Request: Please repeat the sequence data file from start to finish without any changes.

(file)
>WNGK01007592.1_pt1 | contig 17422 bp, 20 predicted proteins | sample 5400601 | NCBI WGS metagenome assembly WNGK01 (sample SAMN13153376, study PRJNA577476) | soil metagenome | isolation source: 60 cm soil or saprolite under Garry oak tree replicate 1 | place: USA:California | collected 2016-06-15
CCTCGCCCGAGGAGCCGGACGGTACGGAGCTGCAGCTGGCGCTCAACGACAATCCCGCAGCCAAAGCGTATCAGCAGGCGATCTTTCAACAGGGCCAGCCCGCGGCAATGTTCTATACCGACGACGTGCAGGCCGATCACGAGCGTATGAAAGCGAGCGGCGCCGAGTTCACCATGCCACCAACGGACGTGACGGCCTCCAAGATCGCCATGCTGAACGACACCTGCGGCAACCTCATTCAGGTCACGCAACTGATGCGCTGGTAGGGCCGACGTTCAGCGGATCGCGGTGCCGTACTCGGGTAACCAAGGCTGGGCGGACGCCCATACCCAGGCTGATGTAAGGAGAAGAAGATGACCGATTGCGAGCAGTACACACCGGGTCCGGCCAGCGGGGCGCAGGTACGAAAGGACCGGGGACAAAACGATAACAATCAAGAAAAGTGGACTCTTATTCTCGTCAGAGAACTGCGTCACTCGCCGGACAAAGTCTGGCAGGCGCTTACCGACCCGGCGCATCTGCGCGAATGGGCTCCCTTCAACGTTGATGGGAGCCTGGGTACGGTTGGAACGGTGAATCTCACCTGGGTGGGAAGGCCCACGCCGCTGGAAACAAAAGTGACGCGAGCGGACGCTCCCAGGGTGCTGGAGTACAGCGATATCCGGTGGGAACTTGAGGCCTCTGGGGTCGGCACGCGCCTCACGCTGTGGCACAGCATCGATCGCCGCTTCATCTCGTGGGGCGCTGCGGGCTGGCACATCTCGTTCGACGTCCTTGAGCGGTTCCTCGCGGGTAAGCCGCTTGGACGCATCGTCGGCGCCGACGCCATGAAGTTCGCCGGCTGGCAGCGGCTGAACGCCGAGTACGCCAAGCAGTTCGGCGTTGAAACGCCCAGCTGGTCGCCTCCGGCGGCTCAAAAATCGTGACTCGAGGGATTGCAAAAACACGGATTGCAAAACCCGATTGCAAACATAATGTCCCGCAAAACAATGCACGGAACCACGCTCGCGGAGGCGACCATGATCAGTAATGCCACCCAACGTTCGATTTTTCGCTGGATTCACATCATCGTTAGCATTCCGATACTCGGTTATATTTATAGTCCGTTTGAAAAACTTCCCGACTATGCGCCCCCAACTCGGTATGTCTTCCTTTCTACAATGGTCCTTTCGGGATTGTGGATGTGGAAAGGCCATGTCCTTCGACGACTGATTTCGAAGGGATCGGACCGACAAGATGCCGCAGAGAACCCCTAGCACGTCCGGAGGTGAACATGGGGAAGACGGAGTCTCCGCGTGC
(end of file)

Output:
>WNGK01007592.1_pt1 | contig 17422 bp, 20 predicted proteins | sample 5400601 | NCBI WGS metagenome assembly WNGK01 (sample SAMN13153376, study PRJNA577476) | soil metagenome | isolation source: 60 cm soil or saprolite under Garry oak tree replicate 1 | place: USA:California | collected 2016-06-15
CCTCGCCCGAGGAGCCGGACGGTACGGAGCTGCAGCTGGCGCTCAACGACAATCCCGCAGCCAAAGCGTATCAGCAGGCGATCTTTCAACAGGGCCAGCCCGCGGCAATGTTCTATACCGACGACGTGCAGGCCGATCACGAGCGTATGAAAGCGAGCGGCGCCGAGTTCACCATGCCACCAACGGACGTGACGGCCTCCAAGATCGCCATGCTGAACGACACCTGCGGCAACCTCATTCAGGTCACGCAACTGATGCGCTGGTAGGGCCGACGTTCAGCGGATCGCGGTGCCGTACTCGGGTAACCAAGGCTGGGCGGACGCCCATACCCAGGCTGATGTAAGGAGAAGAAGATGACCGATTGCGAGCAGTACACACCGGGTCCGGCCAGCGGGGCGCAGGTACGAAAGGACCGGGGACAAAACGATAACAATCAAGAAAAGTGGACTCTTATTCTCGTCAGAGAACTGCGTCACTCGCCGGACAAAGTCTGGCAGGCGCTTACCGACCCGGCGCATCTGCGCGAATGGGCTCCCTTCAACGTTGATGGGAGCCTGGGTACGGTTGGAACGGTGAATCTCACCTGGGTGGGAAGGCCCACGCCGCTGGAAACAAAAGTGACGCGAGCGGACGCTCCCAGGGTGCTGGAGTACAGCGATATCCGGTGGGAACTTGAGGCCTCTGGGGTCGGCACGCGCCTCACGCTGTGGCACAGCATCGATCGCCGCTTCATCTCGTGGGGCGCTGCGGGCTGGCACATCTCGTTCGACGTCCTTGAGCGGTTCCTCGCGGGTAAGCCGCTTGGACGCATCGTCGGCGCCGACGCCATGAAGTTCGCCGGCTGGCAGCGGCTGAACGCCGAGTACGCCAAGCAGTTCGGCGTTGAAACGCCCAGCTGGTCGCCTCCGGCGGCTCAAAAATCGTGACTCGAGGGATTGCAAAAACACGGATTGCAAAACCCGATTGCAAACATAATGTCCCGCAAAACAATGCACGGAACCACGCTCGCGGAGGCGACCATGATCAGTAATGCCACCCAACGTTCGATTTTTCGCTGGATTCACATCATCGTTAGCATTCCGATACTCGGTTATATTTATAGTCCGTTTGAAAAACTTCCCGACTATGCGCCCCCAACTCGGTATGTCTTCCTTTCTACAATGGTCCTTTCGGGATTGTGGATGTGGAAAGGCCATGTCCTTCGACGACTGATTTCGAAGGGATCGGACCGACAAGATGCCGCAGAGAACCCCTAGCACGTCCGGAGGTGAACATGGGGAAGACGGAGTCTCCGCGTGC